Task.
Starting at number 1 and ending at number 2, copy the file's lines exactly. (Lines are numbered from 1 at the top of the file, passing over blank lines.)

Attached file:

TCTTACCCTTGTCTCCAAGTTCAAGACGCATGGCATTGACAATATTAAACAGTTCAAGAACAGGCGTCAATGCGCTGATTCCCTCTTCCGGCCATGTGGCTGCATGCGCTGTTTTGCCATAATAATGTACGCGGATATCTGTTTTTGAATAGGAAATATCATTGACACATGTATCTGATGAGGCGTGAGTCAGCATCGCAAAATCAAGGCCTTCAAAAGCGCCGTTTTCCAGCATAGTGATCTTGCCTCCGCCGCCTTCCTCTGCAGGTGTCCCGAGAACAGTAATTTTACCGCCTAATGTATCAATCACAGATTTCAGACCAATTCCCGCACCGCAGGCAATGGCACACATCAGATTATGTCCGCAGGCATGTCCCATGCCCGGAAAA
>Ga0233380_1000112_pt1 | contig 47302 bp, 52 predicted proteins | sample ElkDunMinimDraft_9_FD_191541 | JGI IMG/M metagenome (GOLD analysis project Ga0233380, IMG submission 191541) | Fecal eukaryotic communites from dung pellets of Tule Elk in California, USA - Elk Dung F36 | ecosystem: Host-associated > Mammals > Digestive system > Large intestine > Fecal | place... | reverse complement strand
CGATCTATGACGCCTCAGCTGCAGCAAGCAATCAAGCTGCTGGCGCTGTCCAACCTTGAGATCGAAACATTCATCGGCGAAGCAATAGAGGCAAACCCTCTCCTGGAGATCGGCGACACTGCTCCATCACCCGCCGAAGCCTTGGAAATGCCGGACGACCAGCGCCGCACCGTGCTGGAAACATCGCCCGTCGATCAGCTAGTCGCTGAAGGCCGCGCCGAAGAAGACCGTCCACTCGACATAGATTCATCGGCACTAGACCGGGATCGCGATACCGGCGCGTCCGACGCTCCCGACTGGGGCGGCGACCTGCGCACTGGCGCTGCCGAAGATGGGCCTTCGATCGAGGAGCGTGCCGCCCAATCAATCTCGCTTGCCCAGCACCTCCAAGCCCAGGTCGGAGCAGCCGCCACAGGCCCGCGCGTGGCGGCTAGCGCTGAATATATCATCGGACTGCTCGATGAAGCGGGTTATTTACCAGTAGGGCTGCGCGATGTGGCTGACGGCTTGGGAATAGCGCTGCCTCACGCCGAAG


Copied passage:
TCTTACCCTTGTCTCCAAGTTCAAGACGCATGGCATTGACAATATTAAACAGTTCAAGAACAGGCGTCAATGCGCTGATTCCCTCTTCCGGCCATGTGGCTGCATGCGCTGTTTTGCCATAATAATGTACGCGGATATCTGTTTTTGAATAGGAAATATCATTGACACATGTATCTGATGAGGCGTGAGTCAGCATCGCAAAATCAAGGCCTTCAAAAGCGCCGTTTTCCAGCATAGTGATCTTGCCTCCGCCGCCTTCCTCTGCAGGTGTCCCGAGAACAGTAATTTTACCGCCTAATGTATCAATCACAGATTTCAGACCAATTCCCGCACCGCAGGCAATGGCACACATCAGATTATGTCCGCAGGCATGTCCCATGCCCGGAAAA
>Ga0233380_1000112_pt1 | contig 47302 bp, 52 predicted proteins | sample ElkDunMinimDraft_9_FD_191541 | JGI IMG/M metagenome (GOLD analysis project Ga0233380, IMG submission 191541) | Fecal eukaryotic communites from dung pellets of Tule Elk in California, USA - Elk Dung F36 | ecosystem: Host-associated > Mammals > Digestive system > Large intestine > Fecal | place... | reverse complement strand